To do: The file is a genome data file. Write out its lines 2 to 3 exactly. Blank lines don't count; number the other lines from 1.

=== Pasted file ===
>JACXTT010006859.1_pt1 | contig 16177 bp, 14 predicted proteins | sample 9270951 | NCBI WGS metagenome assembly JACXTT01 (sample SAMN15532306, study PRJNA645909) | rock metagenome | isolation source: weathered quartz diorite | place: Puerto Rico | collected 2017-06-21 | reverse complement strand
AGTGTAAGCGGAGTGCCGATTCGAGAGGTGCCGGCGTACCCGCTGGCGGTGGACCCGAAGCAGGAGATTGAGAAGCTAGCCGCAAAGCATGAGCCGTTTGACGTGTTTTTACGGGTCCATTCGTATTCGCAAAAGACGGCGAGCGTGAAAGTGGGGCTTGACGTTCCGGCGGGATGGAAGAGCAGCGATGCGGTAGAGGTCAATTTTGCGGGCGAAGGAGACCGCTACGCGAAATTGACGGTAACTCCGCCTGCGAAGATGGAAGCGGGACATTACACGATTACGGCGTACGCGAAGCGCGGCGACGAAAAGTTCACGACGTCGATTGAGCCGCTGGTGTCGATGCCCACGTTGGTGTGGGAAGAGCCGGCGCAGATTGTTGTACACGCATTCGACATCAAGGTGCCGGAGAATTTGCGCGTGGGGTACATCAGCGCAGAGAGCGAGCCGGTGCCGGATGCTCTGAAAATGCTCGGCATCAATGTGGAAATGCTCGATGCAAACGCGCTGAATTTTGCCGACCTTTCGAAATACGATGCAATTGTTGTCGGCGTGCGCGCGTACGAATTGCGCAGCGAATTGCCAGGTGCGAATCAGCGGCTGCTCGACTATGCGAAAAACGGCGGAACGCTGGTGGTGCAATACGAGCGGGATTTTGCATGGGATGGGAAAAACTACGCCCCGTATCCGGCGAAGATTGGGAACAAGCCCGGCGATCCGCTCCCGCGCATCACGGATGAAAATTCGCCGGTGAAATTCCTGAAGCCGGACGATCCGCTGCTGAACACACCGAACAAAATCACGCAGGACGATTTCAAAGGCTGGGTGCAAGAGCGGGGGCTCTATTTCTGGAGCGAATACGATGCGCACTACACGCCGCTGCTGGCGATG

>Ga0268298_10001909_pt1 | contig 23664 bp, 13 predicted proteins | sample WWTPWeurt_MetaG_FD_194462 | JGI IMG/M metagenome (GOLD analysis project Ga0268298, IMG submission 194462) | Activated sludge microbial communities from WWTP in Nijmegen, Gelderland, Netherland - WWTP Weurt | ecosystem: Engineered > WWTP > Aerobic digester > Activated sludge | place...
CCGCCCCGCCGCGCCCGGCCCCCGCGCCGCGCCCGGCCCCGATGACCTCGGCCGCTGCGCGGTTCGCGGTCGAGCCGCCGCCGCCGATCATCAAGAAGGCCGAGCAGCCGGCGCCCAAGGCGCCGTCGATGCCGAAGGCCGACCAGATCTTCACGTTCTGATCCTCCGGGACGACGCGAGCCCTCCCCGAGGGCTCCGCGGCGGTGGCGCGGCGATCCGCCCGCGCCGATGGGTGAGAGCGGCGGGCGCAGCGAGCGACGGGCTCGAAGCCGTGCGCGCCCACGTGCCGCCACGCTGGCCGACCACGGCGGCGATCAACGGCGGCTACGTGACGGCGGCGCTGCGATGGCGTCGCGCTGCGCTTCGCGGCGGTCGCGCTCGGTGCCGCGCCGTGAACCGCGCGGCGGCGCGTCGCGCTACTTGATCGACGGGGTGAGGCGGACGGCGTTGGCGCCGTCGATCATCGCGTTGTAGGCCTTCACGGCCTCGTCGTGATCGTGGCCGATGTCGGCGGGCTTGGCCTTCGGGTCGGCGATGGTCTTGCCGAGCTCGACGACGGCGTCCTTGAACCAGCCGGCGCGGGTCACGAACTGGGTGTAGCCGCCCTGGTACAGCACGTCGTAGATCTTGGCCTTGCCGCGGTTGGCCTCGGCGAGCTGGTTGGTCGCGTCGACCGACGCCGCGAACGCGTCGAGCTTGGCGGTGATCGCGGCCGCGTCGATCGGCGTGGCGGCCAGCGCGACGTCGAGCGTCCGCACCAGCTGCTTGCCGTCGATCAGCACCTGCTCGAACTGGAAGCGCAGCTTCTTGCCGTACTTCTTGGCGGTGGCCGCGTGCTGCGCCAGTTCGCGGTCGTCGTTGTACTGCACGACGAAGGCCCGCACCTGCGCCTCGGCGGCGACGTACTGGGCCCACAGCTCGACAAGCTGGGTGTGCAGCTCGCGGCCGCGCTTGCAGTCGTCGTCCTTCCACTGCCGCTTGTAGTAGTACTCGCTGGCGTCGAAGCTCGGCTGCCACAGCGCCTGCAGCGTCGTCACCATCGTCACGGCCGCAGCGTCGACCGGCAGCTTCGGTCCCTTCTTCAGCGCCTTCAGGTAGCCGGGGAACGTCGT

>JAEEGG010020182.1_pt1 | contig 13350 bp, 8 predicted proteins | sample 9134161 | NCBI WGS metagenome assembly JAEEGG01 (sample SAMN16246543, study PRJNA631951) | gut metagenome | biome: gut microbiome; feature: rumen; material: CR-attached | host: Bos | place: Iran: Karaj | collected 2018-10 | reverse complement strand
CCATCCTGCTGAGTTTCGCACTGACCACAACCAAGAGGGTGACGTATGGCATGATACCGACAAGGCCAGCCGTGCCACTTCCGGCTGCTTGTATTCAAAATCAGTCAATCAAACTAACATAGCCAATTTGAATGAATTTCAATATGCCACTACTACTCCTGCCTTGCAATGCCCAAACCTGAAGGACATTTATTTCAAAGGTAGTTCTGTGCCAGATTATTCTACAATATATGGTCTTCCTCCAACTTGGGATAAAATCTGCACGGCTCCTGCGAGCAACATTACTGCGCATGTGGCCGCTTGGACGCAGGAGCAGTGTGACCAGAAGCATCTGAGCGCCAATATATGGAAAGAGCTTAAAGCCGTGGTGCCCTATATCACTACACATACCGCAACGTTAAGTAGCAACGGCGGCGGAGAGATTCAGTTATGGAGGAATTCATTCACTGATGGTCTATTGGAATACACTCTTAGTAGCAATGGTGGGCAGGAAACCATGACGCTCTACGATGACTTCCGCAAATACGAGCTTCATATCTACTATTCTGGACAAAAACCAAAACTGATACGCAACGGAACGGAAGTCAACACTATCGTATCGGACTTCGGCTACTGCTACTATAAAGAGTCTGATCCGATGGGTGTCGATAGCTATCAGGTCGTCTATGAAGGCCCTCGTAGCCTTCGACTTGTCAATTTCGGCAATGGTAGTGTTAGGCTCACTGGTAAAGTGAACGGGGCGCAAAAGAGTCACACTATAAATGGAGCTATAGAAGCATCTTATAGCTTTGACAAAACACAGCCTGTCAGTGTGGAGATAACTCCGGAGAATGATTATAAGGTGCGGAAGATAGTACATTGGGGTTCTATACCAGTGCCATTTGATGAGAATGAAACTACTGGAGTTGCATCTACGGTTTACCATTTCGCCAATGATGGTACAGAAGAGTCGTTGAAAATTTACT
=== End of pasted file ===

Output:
AGTGTAAGCGGAGTGCCGATTCGAGAGGTGCCGGCGTACCCGCTGGCGGTGGACCCGAAGCAGGAGATTGAGAAGCTAGCCGCAAAGCATGAGCCGTTTGACGTGTTTTTACGGGTCCATTCGTATTCGCAAAAGACGGCGAGCGTGAAAGTGGGGCTTGACGTTCCGGCGGGATGGAAGAGCAGCGATGCGGTAGAGGTCAATTTTGCGGGCGAAGGAGACCGCTACGCGAAATTGACGGTAACTCCGCCTGCGAAGATGGAAGCGGGACATTACACGATTACGGCGTACGCGAAGCGCGGCGACGAAAAGTTCACGACGTCGATTGAGCCGCTGGTGTCGATGCCCACGTTGGTGTGGGAAGAGCCGGCGCAGATTGTTGTACACGCATTCGACATCAAGGTGCCGGAGAATTTGCGCGTGGGGTACATCAGCGCAGAGAGCGAGCCGGTGCCGGATGCTCTGAAAATGCTCGGCATCAATGTGGAAATGCTCGATGCAAACGCGCTGAATTTTGCCGACCTTTCGAAATACGATGCAATTGTTGTCGGCGTGCGCGCGTACGAATTGCGCAGCGAATTGCCAGGTGCGAATCAGCGGCTGCTCGACTATGCGAAAAACGGCGGAACGCTGGTGGTGCAATACGAGCGGGATTTTGCATGGGATGGGAAAAACTACGCCCCGTATCCGGCGAAGATTGGGAACAAGCCCGGCGATCCGCTCCCGCGCATCACGGATGAAAATTCGCCGGTGAAATTCCTGAAGCCGGACGATCCGCTGCTGAACACACCGAACAAAATCACGCAGGACGATTTCAAAGGCTGGGTGCAAGAGCGGGGGCTCTATTTCTGGAGCGAATACGATGCGCACTACACGCCGCTGCTGGCGATG

>Ga0268298_10001909_pt1 | contig 23664 bp, 13 predicted proteins | sample WWTPWeurt_MetaG_FD_194462 | JGI IMG/M metagenome (GOLD analysis project Ga0268298, IMG submission 194462) | Activated sludge microbial communities from WWTP in Nijmegen, Gelderland, Netherland - WWTP Weurt | ecosystem: Engineered > WWTP > Aerobic digester > Activated sludge | place...